Because tackling the obesity crisis requires a menu of treatment options, Dr. Arterburn's current research covers a broad range, including policy-level interventions for health plans, pharmaco-epidemiology, pharmacogenetics, the long-term outcomes of bariatric surgery, and shared decision making related to elective surgery. With the support of the Informed Medical Decisions Foundation, for which he serves as a medical editor, he has collaborated with Group Health's specialty leadership to implement and evaluate a new initiative to promote shared decision making around elective surgical care with video-based patient decision aids. The approach shows great promise for simultaneously improving the quality and lowering the costs of health care.

Tuesday, Dec. 9, 2014

Scientific seminar
Patient visit times: why do they matter for analyses of electronic medical records data and what can we do about them?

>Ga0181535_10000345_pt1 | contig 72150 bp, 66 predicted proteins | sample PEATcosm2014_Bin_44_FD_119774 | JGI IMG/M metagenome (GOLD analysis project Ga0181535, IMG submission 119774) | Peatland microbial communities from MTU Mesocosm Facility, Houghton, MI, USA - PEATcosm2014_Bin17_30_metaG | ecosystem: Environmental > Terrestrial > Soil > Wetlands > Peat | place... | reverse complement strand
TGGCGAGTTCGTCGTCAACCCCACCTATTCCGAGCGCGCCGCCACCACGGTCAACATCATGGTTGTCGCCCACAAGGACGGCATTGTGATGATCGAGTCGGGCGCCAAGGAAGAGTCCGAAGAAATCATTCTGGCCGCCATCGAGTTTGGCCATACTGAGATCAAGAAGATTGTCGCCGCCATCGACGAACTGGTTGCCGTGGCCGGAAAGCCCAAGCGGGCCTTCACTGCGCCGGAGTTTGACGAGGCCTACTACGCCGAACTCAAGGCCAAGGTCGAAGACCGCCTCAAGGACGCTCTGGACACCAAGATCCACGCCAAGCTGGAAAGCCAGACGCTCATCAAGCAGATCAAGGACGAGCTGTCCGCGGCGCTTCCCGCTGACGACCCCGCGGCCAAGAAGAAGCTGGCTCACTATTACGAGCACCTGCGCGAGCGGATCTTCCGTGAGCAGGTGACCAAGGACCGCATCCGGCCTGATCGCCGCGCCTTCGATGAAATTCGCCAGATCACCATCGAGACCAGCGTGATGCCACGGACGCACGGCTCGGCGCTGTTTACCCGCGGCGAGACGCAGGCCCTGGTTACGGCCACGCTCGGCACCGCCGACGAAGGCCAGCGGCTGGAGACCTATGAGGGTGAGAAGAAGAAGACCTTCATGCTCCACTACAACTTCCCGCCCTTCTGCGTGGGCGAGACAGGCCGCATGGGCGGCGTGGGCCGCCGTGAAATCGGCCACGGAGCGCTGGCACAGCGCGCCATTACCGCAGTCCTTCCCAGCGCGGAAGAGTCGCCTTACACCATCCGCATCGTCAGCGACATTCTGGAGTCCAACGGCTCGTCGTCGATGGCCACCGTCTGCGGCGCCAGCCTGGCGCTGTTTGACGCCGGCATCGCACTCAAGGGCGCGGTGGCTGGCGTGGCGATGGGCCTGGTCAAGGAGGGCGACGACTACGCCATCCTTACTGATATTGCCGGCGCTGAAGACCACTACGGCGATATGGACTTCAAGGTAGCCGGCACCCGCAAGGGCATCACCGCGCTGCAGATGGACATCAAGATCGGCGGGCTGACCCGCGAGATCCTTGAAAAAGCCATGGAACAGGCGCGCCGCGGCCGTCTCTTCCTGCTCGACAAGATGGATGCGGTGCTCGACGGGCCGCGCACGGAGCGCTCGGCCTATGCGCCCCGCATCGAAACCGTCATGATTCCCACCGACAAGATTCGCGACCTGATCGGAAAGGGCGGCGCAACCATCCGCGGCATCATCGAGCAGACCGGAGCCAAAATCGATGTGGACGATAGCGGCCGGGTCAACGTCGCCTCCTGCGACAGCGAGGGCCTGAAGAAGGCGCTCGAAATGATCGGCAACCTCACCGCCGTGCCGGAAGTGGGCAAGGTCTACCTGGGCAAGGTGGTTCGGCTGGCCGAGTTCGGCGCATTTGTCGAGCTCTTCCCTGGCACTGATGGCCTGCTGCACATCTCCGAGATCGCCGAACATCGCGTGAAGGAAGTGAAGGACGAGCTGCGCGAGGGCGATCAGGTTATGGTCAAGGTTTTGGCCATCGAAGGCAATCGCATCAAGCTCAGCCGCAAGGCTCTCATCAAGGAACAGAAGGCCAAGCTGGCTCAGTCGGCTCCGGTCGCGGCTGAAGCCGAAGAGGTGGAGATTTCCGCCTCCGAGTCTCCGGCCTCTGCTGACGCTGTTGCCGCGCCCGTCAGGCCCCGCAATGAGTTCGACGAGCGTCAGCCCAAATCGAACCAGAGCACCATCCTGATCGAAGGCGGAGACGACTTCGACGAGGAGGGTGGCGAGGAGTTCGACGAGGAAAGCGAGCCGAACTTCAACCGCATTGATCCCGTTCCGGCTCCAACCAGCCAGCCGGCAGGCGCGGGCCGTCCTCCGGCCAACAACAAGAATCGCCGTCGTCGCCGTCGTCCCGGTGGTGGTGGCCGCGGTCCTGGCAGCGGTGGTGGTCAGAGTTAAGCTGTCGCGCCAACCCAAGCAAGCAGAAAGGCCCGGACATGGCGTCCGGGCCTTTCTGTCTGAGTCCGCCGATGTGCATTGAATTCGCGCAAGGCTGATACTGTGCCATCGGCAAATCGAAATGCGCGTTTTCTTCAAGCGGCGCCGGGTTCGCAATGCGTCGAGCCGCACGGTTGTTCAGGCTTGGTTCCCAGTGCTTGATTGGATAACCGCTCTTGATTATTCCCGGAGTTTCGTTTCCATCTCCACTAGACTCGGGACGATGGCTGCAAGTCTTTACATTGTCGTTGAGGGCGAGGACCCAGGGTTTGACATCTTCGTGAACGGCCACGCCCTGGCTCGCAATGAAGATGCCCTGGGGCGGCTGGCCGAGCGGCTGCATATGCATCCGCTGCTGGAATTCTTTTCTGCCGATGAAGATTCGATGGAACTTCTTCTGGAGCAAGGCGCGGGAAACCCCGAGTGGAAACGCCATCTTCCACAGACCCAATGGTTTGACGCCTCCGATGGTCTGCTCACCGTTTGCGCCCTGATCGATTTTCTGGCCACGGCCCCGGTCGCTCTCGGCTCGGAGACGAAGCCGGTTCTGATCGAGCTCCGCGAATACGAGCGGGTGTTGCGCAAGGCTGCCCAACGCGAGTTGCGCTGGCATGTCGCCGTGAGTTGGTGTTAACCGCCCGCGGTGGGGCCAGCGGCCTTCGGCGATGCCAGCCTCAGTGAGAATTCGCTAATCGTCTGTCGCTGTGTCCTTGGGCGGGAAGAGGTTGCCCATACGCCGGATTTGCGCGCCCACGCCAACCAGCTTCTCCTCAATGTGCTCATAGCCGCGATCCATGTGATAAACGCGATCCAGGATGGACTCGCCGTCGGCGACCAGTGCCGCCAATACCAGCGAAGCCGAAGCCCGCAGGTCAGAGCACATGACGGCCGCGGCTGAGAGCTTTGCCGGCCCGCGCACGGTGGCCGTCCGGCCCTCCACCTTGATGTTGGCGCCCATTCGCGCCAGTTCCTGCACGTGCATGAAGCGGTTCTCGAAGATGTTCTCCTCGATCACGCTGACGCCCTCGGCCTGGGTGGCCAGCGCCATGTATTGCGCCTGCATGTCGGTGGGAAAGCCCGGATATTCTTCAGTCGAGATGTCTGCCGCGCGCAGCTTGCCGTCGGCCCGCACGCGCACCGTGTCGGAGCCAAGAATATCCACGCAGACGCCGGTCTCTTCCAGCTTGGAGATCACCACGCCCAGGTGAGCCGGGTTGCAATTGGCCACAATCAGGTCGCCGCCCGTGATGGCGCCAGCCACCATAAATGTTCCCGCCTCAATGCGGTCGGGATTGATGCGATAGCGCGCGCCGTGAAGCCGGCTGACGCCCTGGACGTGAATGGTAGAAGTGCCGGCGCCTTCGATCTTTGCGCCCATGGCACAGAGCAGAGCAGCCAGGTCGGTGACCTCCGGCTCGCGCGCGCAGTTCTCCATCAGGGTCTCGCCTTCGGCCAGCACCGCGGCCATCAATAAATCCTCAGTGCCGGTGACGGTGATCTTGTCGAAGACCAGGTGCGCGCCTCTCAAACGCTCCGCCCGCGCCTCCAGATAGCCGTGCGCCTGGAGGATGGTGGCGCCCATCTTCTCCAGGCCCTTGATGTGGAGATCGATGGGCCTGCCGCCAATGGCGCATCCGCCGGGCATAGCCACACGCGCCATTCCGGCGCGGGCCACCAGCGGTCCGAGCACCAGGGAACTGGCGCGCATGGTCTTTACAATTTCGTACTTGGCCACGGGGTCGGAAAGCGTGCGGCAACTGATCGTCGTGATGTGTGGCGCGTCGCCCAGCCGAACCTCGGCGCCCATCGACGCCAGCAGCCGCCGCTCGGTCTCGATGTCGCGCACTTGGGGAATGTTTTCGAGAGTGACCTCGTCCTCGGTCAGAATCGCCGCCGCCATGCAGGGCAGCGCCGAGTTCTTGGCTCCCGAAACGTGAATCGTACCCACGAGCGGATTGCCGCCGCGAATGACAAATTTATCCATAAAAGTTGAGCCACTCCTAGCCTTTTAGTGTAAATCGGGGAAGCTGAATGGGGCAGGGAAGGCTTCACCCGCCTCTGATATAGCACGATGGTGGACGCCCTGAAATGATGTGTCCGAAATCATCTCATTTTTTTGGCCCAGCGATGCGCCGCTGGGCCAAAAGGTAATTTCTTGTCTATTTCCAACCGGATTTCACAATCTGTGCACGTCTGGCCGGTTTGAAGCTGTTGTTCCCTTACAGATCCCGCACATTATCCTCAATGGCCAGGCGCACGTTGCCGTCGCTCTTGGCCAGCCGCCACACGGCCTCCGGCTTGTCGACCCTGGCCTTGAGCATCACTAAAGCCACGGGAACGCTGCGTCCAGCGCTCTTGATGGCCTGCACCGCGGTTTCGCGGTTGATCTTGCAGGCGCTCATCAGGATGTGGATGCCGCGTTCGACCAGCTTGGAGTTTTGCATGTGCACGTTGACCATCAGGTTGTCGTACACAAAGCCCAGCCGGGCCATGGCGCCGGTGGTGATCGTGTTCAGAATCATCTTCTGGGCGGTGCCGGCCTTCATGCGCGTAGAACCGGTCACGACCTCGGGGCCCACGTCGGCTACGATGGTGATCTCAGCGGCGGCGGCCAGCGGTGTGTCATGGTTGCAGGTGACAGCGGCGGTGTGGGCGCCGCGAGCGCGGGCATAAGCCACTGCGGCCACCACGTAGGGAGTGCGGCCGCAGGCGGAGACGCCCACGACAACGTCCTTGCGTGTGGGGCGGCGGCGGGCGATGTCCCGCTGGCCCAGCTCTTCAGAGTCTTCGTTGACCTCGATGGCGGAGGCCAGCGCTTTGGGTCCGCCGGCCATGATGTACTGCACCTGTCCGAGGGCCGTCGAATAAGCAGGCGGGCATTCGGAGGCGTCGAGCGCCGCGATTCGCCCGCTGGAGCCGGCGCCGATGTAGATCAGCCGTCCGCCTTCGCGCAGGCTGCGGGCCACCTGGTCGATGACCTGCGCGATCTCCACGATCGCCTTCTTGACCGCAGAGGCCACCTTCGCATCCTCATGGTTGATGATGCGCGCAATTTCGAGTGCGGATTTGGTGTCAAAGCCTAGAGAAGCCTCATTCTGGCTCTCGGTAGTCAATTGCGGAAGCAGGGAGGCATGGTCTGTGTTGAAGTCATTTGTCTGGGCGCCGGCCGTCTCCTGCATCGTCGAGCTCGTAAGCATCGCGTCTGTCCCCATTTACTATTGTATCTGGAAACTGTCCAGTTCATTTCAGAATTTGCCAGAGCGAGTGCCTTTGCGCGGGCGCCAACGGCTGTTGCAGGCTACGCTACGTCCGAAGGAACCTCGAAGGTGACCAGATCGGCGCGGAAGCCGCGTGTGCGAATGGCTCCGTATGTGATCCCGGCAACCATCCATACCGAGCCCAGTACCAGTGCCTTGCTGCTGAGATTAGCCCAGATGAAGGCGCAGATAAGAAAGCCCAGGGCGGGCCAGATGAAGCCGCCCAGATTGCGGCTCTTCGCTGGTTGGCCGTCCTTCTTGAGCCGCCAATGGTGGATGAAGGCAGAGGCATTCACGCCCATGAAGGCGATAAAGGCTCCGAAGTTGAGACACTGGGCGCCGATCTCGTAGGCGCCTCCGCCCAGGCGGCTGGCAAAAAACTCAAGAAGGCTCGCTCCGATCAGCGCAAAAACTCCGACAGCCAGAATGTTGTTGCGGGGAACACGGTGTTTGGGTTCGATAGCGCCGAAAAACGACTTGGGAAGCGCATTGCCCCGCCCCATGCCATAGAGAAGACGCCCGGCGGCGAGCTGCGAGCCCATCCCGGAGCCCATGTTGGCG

Presented by Jane Lange, PhD

4 p.m. to 5 p.m., Room 1509A, Group Health Research Institute, 1730 Minor Ave., Seattle.


Electronic medical records (EMR) data have the potential to provide rich longitudinal information about a patient’s disease history. The focus here is when this history can be described by a trajectory through different discrete states, corresponding to states of health and clinically relevant stages in a disease. Standard approaches define times of transitioning between states on via clinically observable quantities, such as the time of a positive biopsy, or the time a patient has a particular clinical measurement exceeding some value. However, it is often fruitful to conceptualize the patient’s history as having a latent trajectory, in which individuals transition between states at unobserved times.